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New Pyonex – the new Seirin empishin / press-tack needles

Several years ago Seirin needle company developed the new pyonex needle. Instead of a metal wire handle, it has a solid plastic base. Instead of difficult to peel tape – which can lose its stickiness, the New Pyonex comes on a larger piece of tape delivered in such a way that one does not have to handle the tape at all, making it more sticky. The New Pyonex comes in unbelievably small lengths: 0.3mm, 0.6mm, 0.9mm, 1.2mm and 1.5mm. The way that the needles are manufactured makes them not only much easier to use than the older Pyonex1 but also much safer and less stimulating. This improvement in design makes the New Pyonex needles a must-have addition to clinical practice as they can now be used more widely. These needles allow a much finer control of dose and stimulation level, making the presstack needles usable for the first time on even infants.

I discussed the use of these fine needles on babies and children in my new book ‘Shonishin’,2 where I also discussed the issue of dose regulation3 here I would like to mention some experiences and uses of the New Pyonex press-tack needles on adults.

So far I have found these press-tack needles especially effective for internal conditions. While they can work well for treatment of pain, I and colleagues are exploring how to distinguish them from the hinaishin – intradermal needles for treatment of pain4 and are still working on an explanation of their differences. The new press-tacks can thus be used for pain conditions, but I describe those at a later time, below I list a number of conditions in which I have found them effective.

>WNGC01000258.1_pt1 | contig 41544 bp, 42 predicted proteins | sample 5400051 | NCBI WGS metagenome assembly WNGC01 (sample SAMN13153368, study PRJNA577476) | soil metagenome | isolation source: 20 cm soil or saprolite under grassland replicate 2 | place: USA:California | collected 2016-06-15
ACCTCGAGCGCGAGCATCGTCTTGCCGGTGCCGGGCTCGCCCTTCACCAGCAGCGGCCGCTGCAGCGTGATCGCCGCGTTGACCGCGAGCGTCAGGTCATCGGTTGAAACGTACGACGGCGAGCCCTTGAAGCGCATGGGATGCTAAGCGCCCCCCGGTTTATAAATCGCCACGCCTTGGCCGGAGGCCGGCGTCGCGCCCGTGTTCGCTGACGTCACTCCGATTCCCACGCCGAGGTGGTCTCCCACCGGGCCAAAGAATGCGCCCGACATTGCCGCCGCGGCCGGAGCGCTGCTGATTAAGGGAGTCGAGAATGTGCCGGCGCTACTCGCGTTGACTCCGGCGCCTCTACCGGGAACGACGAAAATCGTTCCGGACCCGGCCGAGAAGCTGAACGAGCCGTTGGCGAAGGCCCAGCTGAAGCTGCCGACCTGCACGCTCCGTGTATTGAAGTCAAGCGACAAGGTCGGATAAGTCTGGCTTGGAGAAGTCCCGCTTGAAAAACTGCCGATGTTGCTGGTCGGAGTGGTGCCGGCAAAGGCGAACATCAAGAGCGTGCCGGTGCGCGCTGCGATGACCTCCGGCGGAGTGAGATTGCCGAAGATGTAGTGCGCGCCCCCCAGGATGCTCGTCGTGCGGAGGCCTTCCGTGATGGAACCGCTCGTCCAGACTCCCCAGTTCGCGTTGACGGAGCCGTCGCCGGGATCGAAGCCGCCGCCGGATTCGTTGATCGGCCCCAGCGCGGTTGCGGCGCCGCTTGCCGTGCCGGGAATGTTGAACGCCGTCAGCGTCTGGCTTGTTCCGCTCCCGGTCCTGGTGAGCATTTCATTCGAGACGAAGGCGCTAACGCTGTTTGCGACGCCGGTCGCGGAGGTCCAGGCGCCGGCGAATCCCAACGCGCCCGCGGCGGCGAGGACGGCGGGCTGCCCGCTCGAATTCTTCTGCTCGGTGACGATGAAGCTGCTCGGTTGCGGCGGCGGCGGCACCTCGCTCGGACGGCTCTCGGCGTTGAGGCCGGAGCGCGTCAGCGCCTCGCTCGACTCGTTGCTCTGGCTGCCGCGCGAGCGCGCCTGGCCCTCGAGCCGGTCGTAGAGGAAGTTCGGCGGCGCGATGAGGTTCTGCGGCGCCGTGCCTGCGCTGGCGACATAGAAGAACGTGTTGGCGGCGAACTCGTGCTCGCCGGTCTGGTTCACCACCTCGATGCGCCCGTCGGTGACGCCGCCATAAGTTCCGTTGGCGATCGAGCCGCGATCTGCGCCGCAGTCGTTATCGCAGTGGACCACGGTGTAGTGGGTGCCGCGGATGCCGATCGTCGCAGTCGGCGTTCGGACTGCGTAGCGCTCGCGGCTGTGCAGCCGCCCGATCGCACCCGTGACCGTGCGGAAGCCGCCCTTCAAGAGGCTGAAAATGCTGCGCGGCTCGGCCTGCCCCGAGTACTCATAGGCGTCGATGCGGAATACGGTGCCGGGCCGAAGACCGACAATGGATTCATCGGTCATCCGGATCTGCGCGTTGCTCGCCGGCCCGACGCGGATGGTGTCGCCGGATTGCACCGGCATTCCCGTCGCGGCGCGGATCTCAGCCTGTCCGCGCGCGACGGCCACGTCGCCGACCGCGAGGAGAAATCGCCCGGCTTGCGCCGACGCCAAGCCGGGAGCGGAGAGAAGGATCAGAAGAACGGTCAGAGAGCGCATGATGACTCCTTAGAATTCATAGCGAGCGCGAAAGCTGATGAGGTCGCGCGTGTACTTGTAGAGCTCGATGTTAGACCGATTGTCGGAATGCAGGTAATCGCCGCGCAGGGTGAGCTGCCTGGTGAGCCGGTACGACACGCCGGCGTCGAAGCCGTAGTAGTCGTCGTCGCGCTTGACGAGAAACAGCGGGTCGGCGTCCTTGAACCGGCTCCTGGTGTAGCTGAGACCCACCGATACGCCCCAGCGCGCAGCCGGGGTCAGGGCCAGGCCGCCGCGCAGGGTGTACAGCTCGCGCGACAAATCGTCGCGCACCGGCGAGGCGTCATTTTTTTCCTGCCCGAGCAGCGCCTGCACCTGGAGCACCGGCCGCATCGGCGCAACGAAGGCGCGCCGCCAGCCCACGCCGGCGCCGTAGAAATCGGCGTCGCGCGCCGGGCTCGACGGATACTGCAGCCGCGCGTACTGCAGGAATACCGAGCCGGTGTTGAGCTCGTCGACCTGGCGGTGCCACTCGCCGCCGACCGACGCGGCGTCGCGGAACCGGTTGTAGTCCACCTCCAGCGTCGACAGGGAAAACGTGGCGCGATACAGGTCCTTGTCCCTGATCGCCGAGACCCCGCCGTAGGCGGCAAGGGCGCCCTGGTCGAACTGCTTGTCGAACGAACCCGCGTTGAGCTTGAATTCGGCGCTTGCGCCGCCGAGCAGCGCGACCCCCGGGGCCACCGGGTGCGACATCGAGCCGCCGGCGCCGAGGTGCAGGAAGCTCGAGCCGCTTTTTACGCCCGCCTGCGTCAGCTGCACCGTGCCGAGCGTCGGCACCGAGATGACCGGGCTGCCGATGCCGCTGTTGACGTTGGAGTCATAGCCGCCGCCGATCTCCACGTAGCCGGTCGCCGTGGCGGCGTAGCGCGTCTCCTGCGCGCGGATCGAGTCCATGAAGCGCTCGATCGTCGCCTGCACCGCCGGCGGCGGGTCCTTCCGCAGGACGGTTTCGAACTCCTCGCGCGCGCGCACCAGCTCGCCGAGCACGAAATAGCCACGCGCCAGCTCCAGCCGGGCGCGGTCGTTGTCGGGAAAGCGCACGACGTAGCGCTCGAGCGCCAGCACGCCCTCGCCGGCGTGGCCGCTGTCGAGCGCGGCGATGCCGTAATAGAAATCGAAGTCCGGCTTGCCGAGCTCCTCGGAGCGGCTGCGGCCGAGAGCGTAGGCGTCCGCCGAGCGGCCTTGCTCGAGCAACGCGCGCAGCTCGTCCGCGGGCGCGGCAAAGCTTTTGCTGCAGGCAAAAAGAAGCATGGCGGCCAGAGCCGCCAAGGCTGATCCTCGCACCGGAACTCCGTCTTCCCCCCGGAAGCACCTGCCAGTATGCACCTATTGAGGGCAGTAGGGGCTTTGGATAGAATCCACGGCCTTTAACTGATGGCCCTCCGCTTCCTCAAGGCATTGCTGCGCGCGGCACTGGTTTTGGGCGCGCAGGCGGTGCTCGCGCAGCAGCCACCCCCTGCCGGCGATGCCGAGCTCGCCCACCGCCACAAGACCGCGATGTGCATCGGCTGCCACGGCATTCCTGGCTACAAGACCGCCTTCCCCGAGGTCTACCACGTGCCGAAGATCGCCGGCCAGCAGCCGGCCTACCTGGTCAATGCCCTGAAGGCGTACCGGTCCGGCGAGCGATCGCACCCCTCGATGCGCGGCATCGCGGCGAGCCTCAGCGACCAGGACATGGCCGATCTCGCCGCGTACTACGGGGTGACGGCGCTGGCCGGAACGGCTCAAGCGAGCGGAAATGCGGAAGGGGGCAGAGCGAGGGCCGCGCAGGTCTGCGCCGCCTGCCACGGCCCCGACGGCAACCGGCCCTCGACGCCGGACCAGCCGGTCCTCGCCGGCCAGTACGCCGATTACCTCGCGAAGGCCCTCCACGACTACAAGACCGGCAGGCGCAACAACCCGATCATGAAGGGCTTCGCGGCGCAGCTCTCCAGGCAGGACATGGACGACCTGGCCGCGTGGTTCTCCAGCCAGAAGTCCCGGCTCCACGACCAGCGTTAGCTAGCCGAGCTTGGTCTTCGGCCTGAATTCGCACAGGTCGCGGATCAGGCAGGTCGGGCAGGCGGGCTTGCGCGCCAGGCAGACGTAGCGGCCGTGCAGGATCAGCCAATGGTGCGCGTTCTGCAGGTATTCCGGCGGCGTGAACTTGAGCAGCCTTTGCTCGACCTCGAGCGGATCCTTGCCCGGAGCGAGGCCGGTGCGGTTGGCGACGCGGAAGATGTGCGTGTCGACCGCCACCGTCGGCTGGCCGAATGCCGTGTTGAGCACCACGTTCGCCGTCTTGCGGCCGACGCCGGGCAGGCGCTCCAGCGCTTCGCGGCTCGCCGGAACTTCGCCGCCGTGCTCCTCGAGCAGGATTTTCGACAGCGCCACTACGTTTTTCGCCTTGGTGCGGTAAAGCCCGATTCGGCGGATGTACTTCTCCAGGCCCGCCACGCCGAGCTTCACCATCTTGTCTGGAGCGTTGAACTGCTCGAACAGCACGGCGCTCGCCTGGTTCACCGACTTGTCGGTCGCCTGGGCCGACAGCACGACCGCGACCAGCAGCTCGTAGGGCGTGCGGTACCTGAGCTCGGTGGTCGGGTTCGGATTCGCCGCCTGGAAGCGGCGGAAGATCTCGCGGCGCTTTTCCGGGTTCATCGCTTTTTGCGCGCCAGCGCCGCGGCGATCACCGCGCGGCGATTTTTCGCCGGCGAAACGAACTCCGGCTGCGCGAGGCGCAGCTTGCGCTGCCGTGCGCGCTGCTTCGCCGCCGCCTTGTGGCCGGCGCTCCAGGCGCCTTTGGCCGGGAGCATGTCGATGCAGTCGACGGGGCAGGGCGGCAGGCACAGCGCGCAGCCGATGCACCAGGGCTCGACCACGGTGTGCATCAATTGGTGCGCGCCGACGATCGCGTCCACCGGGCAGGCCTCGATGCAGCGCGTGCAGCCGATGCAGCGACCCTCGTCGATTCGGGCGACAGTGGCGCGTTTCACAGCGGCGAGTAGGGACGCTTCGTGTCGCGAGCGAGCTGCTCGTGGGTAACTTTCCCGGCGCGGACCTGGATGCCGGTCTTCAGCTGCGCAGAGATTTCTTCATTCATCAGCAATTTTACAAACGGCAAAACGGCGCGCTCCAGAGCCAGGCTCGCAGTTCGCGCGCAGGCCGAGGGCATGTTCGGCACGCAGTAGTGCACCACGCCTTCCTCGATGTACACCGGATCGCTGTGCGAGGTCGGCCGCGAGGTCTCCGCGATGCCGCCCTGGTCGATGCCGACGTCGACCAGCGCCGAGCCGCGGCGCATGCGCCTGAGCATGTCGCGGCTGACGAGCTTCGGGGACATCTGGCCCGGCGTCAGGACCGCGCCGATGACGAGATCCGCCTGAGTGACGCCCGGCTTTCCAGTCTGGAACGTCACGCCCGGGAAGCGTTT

Reduction of asthma attacks: asthma shu points (knots found slightly lateral and superior to BL-17) Supporting women during pregnancy: BL-23 or BL-52 (whichever is more stiff/jumpy) [use 0.3 or 0.6mm] Sleep problems: Knots found around BL-17 Stress reactions: small knot around BL-15, + shenmen in the ear (here I use 0.3mm or 0.6mm)

Chronic digestive problems: stiff reactive bands found around BL-18 to BL-20, leave a press-tack on BL-18 on one side and BL-20 on the other Menstrual problems: SP-6 (if not sore then SP-10) + examine BL-18, BL-20 and BL-23, leaving press-tacks on the most reactive points, one on each side Extremely emotional/stressed patients – use the shorter 0.3mm needles Chronically run down and tired patients (kidney kyo/xu type), BL-23 or BL-52 bilaterally Very tired patients: ST-36 Congested nose: bitong (here the 0.9mm is probably better)

Auditory problems such as tinnitus, disturbances due to nerve compression: hard painful knot around TB-17 or just below or behind TB-17 (place press-tacks after first needling the point – helps reduce severity of symptoms)

1- Birch S, Ida J. Japanese Acupuncture, Brookline, Paradigm Publications, 1998 pages 166-171.
2- Birch S. Shonishin: Japanese Pediatric Acupuncture, Stuttgart, Thieme Medical Publishers, 2011 pages 76-79.
3- Birch, 2011 pages 19-28, 77-78.
4- Manaka Y, Itaya K, Birch S. Chasing the Dragon’s Tail, Brookline, Paradigm Publications, 1995 pages 217-228 and Birch, Ida 1998 pages 162-164.